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In 2017, I read the only existing biography on the actor, Arthur Kennedy: Man of Characters by Meredith C. Macksoud. It was an enjoyable read despite the lack of in-depth information. I won’t do a complete review of the biography as this has already been done (you can read it here), but there’s one aspect I have to put the emphasis on Arthur Kennedy’s on-stage career. I think the book’s major qualityย  (aside from being highly respectful toward Mr. Kennedy) is the information it gives us about his career on Broadway. It’s complete, informative and highly interesting. It makes us understand how much it was an important part of his life. This is something people, unfortunately, have the tendency to sometime forget which is kind of normal because, if the films are still here to be seen, some actor, unfortunately, aren’t here anymore to perform on-stage. Kennedy’s perhaps most praised on-stage work was the original production of Arthur Miller’s Death of a Salesman which was staged by Elia Kazan. He played the role of Biff Loman, one of Willy Loman’s sons (who was originally played by Lee J. Cobb). Praised for his performance, he was awarded a Tony Award for Best Supporting Actor. On-stage acting and on-screen acting require different skills and Kennedy excelled in both spheres.

Despite his impressive career, Arthur Kennedy remains a very underrated actor. He was nominated for no less than five Academy Awards (Champion, Bright Victory, Trial, Peyton Place, and Some Came Running) but failed to win any of them. Unfortunately, he also has the tendency to be a bit forgotten nowadays, like it is often the case with character actors. But, luckily, bloggers like us are ready to keep his memory alive!

So far, I’ve seen a total of 19 of his films. I need to see more but, really, one is enough to realize what a great actor he was. ๐Ÿ˜‰ Anyway, I’d like to present you a top 15 of my most favourite films of his before concluding all this. ๐Ÿ™‚

1- The Desperate Hours (William Wyler, 1955)

2- Lawrence of Arabia (David Lean, 1962)

3- Bright Victory (Mark Robson, 1951)

4- City for Conquest (Anatole Litvak, 1940)

5- Elmer Gantry (Richard Brooks, 1960)

6- Boomerang! (Elia Kazan)

7- The Glass Menagerie

8- Champion (Mark Robson)

9- The Window

10 – Crashout

11- Murder, She Said

12- Too Late for Tears

13- Peyton Place

14- The Man from Laramie (Anthony Mann)

15- High Sierra (Raoul Walsh)

And the next one I’ll watch is Air Force because MovieRob highly convinced me to see it and I borrowed it at the library Friday! I’m also looking forward to see Trial. Unfortunately, I haven’t found any way to watch it…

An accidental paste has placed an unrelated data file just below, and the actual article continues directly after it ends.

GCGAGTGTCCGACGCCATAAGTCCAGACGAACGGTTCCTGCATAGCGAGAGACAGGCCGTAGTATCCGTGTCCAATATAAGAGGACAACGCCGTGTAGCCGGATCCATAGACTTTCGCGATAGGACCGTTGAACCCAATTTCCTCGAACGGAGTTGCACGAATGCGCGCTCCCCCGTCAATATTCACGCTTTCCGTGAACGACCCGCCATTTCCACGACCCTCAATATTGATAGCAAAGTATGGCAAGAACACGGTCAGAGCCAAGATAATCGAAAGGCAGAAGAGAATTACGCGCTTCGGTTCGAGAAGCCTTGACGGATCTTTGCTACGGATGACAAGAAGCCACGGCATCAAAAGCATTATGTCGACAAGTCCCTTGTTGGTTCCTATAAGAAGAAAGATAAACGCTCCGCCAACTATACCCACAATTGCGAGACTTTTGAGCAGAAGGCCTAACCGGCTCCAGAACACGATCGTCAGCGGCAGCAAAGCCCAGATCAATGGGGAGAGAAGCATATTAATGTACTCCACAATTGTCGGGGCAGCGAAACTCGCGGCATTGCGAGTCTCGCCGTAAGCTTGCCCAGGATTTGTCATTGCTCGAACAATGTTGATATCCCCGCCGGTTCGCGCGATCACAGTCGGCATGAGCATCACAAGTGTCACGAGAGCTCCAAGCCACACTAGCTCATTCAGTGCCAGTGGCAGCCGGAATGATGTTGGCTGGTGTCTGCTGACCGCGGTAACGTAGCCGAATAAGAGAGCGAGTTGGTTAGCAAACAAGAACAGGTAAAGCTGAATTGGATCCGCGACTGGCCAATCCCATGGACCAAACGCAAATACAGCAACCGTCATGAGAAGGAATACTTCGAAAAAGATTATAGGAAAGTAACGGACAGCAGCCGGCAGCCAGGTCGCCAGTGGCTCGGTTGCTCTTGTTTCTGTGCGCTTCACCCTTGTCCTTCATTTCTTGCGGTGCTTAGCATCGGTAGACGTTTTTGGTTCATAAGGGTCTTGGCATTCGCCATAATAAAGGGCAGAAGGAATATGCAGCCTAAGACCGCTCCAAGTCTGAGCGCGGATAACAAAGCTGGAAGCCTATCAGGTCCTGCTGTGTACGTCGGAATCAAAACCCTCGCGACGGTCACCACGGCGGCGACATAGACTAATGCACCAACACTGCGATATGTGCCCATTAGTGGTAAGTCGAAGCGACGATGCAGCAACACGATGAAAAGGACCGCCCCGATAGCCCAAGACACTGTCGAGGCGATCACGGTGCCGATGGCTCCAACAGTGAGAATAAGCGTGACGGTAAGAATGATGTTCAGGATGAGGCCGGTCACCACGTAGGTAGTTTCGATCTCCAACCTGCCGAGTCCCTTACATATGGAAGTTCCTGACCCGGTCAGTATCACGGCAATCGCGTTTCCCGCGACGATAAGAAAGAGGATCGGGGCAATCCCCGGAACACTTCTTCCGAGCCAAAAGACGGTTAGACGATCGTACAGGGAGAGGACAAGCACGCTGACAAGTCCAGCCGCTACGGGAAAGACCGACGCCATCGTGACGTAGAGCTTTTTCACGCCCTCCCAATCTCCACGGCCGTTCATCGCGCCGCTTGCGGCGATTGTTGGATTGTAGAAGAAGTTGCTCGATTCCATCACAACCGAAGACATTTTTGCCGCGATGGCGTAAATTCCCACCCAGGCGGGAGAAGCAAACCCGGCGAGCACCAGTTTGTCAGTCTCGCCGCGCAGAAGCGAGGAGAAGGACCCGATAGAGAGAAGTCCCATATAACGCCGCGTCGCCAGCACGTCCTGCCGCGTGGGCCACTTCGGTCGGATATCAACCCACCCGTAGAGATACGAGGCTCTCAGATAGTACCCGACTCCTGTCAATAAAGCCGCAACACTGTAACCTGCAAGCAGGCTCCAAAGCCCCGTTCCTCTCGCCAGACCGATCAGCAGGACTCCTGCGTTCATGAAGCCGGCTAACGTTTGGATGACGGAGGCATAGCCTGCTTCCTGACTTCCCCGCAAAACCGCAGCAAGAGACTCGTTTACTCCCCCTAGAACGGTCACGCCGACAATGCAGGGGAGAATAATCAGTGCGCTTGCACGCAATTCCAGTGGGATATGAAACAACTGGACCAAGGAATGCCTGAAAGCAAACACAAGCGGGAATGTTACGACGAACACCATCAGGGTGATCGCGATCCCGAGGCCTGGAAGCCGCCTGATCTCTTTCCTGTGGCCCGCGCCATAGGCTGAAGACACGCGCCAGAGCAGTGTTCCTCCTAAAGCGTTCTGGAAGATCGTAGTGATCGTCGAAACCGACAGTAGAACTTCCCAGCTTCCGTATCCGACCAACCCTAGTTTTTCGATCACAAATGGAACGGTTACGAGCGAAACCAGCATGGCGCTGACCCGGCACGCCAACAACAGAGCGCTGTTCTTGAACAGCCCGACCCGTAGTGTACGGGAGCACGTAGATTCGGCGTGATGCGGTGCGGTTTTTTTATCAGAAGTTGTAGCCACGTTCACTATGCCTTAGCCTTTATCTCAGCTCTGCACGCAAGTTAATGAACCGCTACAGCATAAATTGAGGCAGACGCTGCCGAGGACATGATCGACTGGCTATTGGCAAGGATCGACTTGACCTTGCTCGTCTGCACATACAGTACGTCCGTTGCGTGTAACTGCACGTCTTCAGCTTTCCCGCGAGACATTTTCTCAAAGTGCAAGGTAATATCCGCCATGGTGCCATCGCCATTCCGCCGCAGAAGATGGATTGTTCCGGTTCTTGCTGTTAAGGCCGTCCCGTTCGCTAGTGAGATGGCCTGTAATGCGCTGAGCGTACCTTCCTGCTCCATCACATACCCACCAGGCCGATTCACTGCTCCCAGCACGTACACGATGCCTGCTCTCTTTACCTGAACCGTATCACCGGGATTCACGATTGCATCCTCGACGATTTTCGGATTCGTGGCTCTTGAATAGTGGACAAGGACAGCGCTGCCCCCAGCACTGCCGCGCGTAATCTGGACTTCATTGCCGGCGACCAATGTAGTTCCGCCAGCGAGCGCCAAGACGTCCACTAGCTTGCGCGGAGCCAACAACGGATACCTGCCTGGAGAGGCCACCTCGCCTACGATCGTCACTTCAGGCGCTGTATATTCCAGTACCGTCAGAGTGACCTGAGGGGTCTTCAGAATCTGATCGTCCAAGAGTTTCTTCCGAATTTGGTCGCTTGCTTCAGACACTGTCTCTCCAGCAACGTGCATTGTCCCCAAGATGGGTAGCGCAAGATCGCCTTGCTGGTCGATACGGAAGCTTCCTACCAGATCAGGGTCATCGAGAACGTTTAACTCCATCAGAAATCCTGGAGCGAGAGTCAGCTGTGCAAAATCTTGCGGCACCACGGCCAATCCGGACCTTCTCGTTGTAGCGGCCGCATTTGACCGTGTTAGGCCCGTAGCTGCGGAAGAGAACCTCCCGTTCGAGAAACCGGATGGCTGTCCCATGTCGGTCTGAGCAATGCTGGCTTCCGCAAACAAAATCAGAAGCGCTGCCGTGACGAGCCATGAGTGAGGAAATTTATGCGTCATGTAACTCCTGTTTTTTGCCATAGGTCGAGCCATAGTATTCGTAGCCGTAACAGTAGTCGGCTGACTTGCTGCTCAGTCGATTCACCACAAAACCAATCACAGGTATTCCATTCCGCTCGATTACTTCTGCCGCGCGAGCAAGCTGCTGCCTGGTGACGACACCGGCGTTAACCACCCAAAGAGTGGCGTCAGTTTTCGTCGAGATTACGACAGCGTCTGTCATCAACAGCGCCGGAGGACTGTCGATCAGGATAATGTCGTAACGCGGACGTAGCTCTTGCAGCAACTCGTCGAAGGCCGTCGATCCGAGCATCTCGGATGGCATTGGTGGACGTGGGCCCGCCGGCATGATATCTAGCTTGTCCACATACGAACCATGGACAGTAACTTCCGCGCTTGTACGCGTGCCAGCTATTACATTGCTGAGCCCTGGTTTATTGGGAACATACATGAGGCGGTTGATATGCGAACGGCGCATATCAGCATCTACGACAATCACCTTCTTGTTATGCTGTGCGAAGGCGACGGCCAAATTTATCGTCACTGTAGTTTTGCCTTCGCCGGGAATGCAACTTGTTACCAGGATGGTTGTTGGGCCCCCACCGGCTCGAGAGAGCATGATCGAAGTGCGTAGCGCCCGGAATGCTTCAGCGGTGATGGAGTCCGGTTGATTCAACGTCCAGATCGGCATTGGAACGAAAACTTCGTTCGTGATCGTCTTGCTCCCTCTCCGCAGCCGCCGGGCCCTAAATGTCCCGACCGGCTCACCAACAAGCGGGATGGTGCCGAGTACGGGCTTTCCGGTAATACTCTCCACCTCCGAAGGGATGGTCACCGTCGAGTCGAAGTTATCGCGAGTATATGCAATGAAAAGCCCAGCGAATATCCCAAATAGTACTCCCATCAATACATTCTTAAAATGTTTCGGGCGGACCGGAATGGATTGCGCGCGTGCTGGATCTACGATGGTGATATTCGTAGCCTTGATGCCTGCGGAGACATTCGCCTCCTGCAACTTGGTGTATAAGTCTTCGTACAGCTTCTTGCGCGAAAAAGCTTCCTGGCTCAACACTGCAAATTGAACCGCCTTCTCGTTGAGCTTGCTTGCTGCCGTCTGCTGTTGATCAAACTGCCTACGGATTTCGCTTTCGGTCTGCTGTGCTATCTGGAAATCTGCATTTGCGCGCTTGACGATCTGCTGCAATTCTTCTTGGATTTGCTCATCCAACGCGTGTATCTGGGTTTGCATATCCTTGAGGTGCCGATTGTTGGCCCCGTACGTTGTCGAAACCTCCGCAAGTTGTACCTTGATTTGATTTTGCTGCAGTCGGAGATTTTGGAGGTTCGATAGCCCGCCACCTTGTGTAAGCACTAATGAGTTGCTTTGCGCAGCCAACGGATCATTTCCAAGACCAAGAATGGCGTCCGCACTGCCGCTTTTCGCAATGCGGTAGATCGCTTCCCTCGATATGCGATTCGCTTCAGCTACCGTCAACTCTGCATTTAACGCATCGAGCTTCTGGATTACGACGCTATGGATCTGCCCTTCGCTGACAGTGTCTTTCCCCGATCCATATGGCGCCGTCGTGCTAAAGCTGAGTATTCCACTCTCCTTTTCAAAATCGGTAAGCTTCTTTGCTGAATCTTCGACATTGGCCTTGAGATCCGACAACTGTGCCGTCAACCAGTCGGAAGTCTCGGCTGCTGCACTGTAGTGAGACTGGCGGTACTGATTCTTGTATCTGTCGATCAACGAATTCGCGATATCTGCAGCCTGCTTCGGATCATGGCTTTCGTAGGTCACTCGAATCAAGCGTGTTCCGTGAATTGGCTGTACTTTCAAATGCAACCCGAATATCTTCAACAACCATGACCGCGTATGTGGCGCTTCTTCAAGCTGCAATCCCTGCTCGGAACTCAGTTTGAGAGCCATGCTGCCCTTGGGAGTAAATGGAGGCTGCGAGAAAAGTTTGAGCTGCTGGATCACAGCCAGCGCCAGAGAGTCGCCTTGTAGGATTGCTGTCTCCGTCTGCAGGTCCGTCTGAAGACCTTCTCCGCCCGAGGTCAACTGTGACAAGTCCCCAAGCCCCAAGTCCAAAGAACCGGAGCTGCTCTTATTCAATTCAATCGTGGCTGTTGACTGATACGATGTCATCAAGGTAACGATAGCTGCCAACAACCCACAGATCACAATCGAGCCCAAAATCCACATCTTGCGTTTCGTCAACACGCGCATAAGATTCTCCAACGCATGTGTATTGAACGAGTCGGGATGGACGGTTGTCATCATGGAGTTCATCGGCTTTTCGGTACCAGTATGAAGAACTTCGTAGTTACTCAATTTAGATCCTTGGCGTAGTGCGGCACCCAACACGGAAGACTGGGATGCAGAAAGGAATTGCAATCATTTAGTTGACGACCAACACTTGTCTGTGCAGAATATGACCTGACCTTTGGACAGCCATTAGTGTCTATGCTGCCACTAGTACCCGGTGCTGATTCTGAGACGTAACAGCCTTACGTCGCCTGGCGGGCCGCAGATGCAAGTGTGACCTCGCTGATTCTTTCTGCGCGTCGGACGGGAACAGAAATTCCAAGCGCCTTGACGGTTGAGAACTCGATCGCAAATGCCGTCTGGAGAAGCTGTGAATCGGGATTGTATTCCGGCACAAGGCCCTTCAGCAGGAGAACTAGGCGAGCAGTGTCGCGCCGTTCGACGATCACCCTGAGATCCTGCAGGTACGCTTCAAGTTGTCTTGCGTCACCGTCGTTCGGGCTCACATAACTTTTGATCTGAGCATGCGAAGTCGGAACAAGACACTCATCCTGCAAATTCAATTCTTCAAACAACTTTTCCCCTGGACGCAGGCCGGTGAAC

As I’ve often said, Arthur Kennedy changed my life and I hope he will continue to be honoured for many years to come!

To read the other articles, please click here.

See you!

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16 thoughts on “The Great Arthur Kennedy

  1. I totally agree: Even if a film isn’t that great, it’s still worth seeing if Arthur Kennedy is in the cast. Like you said, he could do it all and do it convincingly.

    I’m glad you focussed on his acclaimed theatre work, especially his portrayal of Biff Loman in Death of a Salesman, during the play’s inaugural run. He must have set the bar very high for all the other actors to follow in that role.

    Thanks for hosting this blogathon in honour of a truly talented actor.

    Liked by 1 person

  2. Wonderful, touching article, Virginie. Itโ€™s so clear how Arthur has touched your life and added happiness to it. Iโ€™m very happy that I discovered him because of you. Thank you for hosting such a great Blogathon, and for writing such a lovely tribute to him.

    Liked by 1 person

  3. This is very moving love letter that would have very much pleased Arthur, who has hardly been forgotten with time. He has one of those faces that makes it seem like you’ve known him forever. I also look forward to seeing his films and an appreciative of your admiration for him. ๐Ÿ˜Š

    Liked by 1 person

  4. How exciting to stumble upon a movie blog that describes classic stars so generously and detailed… wow! I love how you talk about him so passionately and fondly, as if he was actually a friend of yours – well, I certainly love to see people talk about something they love with such enthusiasm! Also, Arthur Kennedy and I almost share birthdays – so cool! Haha ๐Ÿ˜‰

    Liked by 1 person

  5. I thought The Man from Laramie was a very unusual western, perhaps ahead of its time. Mr. Kennedy portrayed, to me, a very conflicted character. It is not easy for an actor to play those kinds of characters, who cannot make the correct decision, no matter what they do. Perhaps Director Mann was attempting to show how we cannot always escape our fate….The scene where James Stewart was tortured is pretty tough to watch.

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  6. What a nice tribute! I have actually watched a few of his films, but didn’t remember him so well – or didn’t make the connection between the actor and the role, such as in Peyton Place. Your blogathon made me discover new movies to see, and now I have more admiration for Arthur Kennedy.
    Kisses!
    Le

    Liked by 1 person